Today after class, I was supposed to meet up with some runners from VTDI to jog up Jacks Hill to the Marley residence and back. I measured it to be 1.8 KM straight up. At 5:30 I still couldn't find anyone, so decided to strike out on my own. I had to pass Mud Town on the way, a very poor area of Kingston, and home to the remnants of the Joel Andem gang. I realized that in Mudtown, the mechanic is at the foot of the turn off to Jacks Hill Road, the resting spot of many cars that died trying to make the ascent. It's a little shack tucked into the side of the mountain with a dozen or so cars haphazardly parked outside It is a twisty, steep, ascent with a lot of switchbacks. The fast gain in elevation is astonishing. It was a good challenge, and one I will definitely try again. I would like to link up with the running group the next time to pace them.

Training s going very well. The trainers are all fantastic individuals, and its wonderful to see how quickly they are progressing. It's nice for them to see that there are many potential career paths in animation. Even though this is primarily an animation workshop, I always try to throw a little something else into the mix.

Lunch is served hot every day. I am in heaven. Rice and Peas, Curry Goat, Jerk Pork, Jerk Chicken, Festival, Bammy. Yum.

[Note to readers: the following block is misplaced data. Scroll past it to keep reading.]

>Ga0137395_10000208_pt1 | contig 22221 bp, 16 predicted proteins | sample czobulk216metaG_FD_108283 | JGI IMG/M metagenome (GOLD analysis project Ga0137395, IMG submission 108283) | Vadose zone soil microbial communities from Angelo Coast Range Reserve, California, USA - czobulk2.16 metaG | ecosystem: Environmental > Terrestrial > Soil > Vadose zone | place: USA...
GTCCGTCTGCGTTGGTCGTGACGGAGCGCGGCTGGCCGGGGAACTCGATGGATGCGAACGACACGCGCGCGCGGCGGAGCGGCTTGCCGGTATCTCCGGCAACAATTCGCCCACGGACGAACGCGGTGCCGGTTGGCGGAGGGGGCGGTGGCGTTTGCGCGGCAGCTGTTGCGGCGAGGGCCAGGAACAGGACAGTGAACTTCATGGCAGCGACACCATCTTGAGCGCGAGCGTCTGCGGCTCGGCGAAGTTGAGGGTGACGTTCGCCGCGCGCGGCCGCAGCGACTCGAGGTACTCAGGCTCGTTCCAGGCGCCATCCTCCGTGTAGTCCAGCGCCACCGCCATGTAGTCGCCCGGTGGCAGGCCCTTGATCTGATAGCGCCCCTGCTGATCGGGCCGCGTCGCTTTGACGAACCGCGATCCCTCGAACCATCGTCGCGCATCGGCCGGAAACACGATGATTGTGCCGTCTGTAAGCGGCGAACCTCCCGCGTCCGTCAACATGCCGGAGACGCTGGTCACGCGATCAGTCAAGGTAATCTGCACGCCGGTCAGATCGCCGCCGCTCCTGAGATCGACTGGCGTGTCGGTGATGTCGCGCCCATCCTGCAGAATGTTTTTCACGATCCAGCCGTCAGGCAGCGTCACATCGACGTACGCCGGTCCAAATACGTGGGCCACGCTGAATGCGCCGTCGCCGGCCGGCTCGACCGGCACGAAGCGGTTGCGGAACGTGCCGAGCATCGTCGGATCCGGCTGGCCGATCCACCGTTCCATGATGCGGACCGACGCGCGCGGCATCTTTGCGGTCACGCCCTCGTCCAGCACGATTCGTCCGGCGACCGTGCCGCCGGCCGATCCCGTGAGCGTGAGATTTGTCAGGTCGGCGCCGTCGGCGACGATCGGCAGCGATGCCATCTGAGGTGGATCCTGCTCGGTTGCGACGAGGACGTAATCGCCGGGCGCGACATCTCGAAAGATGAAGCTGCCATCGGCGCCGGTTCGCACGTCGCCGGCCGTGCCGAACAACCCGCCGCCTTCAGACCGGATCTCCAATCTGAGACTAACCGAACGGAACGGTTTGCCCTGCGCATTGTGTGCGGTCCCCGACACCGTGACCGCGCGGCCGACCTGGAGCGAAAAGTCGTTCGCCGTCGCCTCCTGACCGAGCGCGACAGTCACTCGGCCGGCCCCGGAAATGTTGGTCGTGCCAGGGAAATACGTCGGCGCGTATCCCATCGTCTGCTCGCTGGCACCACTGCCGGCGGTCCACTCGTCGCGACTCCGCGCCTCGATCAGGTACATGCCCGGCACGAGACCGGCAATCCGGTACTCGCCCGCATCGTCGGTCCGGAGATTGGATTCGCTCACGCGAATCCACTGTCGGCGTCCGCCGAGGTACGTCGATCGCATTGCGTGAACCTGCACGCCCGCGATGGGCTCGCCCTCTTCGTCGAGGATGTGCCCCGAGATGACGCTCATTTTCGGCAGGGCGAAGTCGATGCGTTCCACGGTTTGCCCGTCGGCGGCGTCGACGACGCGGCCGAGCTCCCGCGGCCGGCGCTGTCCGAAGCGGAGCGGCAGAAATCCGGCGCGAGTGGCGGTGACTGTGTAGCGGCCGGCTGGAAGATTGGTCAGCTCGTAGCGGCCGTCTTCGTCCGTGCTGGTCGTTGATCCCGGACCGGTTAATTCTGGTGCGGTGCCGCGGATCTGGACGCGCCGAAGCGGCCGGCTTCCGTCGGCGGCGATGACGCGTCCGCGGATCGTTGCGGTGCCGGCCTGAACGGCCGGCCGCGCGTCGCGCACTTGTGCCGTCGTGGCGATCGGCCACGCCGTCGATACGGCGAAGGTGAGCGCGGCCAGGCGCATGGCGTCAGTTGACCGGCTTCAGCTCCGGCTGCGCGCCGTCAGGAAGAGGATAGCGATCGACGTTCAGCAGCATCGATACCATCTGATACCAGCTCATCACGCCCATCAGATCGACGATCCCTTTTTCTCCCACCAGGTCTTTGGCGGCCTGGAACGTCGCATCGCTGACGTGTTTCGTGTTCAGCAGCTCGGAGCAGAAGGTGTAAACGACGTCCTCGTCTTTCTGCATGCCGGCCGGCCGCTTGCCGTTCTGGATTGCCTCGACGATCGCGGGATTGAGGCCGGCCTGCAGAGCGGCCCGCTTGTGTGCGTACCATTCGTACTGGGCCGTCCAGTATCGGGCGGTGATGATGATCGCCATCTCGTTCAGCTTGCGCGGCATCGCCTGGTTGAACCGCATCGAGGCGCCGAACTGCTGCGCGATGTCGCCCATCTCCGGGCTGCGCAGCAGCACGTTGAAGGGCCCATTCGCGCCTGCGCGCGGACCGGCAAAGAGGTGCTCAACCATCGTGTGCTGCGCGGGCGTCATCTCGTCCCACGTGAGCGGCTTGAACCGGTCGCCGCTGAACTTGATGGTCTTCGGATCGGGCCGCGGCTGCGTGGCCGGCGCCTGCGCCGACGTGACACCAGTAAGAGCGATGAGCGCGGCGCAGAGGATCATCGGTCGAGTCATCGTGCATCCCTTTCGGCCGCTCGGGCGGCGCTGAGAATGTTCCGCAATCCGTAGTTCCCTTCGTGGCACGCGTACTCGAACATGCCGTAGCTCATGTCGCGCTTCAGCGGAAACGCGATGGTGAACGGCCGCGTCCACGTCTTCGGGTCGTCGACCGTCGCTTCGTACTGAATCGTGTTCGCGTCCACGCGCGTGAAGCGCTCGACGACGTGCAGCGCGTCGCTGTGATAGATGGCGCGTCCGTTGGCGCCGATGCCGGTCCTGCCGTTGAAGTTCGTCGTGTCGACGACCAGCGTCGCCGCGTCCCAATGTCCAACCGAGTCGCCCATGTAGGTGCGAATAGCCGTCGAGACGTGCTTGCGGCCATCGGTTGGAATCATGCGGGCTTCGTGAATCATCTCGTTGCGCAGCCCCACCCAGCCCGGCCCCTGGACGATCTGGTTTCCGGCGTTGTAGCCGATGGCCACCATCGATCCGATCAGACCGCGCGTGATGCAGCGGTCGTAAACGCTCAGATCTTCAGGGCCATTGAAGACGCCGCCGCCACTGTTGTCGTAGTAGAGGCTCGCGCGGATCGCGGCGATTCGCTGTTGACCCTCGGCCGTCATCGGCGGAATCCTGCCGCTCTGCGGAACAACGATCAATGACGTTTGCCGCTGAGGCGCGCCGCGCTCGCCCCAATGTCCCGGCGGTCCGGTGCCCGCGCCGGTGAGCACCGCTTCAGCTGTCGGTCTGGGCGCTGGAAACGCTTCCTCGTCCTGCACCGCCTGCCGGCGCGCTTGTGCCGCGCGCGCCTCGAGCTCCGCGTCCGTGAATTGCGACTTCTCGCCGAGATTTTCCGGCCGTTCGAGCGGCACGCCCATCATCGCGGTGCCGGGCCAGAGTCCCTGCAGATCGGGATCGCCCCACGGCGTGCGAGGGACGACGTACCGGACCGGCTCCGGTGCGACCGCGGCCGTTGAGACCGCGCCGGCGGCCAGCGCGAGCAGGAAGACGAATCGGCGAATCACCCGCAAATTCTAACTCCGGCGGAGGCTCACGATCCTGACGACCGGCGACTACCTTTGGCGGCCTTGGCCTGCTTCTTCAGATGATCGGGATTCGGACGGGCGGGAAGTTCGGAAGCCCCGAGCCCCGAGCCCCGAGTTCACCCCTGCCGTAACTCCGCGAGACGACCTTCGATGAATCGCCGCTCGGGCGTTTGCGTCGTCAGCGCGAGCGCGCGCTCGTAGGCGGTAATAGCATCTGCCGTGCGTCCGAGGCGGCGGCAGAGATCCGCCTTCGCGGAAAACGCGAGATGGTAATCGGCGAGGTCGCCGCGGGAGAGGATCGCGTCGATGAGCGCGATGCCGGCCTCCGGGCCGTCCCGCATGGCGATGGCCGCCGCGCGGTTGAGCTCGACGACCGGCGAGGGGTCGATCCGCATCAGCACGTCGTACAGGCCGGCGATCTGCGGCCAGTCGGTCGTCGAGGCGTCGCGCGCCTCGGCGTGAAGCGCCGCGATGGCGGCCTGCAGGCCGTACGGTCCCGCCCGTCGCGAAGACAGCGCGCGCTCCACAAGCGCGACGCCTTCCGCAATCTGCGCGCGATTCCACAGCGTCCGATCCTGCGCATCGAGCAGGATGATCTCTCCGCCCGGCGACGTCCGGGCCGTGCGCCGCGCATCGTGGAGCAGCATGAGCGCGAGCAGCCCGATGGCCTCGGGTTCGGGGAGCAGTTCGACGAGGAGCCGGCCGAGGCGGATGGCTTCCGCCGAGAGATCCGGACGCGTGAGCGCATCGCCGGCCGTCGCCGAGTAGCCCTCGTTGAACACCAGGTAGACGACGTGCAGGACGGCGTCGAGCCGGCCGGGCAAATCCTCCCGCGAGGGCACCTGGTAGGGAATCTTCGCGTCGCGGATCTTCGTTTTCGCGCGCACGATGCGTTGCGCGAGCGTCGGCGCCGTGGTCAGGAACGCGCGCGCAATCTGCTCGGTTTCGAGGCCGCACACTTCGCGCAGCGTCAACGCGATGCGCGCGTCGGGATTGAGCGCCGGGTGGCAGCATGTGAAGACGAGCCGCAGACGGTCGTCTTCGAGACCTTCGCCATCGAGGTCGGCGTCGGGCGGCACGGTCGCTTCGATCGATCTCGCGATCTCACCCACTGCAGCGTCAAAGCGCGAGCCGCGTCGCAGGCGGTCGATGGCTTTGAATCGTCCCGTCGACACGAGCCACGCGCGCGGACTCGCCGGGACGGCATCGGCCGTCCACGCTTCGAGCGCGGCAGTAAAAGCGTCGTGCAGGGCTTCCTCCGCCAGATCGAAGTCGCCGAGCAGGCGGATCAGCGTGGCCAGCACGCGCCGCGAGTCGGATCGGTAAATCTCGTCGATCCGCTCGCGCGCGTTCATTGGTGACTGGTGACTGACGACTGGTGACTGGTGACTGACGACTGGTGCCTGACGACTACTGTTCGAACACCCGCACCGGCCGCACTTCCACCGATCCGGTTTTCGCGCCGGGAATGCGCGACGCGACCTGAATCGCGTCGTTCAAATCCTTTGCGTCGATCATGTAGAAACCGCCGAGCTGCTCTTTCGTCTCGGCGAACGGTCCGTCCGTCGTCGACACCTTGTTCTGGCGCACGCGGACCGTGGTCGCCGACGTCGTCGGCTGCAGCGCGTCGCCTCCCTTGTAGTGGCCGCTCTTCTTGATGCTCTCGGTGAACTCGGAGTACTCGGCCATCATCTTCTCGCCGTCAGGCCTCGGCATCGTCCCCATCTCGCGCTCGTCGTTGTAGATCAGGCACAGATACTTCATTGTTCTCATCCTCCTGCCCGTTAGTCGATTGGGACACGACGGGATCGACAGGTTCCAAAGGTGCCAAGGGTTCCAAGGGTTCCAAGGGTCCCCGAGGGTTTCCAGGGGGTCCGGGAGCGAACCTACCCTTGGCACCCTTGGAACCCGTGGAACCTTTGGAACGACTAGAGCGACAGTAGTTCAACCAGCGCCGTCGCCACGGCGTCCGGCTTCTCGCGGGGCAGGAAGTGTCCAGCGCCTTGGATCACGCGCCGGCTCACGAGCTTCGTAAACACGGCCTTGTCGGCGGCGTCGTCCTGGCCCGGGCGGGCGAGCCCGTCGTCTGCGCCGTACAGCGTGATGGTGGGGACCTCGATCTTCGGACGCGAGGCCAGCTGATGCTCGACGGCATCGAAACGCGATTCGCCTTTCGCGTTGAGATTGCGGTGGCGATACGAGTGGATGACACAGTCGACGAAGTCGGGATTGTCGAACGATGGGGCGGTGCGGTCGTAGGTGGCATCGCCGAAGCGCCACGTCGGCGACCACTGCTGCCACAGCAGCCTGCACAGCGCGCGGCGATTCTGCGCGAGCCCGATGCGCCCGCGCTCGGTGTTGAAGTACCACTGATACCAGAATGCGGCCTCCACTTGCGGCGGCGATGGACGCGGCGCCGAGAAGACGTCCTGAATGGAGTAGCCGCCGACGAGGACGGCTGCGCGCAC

We are fed breakfast in the mornings, usually some coffee and light sandwiches. I go for the tuna, which has pickapeppa sauce.

This weekend, we are going to the Jamaican Film Festival's closing day.

Really enjoying myself down here.

Jul 6, 2015

Dub Club Skyline Drive

Photo by Matthew Henry

I had never heard of dub club until just last week. Dub Club was founded by Gabre Selassie nearly a dozen years ago and runs out of his home atop Skyline Drive. It being just a few hundred metres from our apartment, I decided to head out around midnight and check it out. I never expected to see 100 + cars parked along the precipitous edges of skyline drive. The entrance to the club is a simple walkway carved into the side of the mountain, twisting and winding its way down to Selaasie's house, where the party then splits off into an area for the selectors, DJ's and dub specialists. There is an area where books on black history are sold, and beside it an area serving up food, and various concoctions such as Ganja wine, Tonic root, and a variety of other specialties. There is no charge for attendance. The audience was surprisingly varied, with individuals from all walks of life present on the property.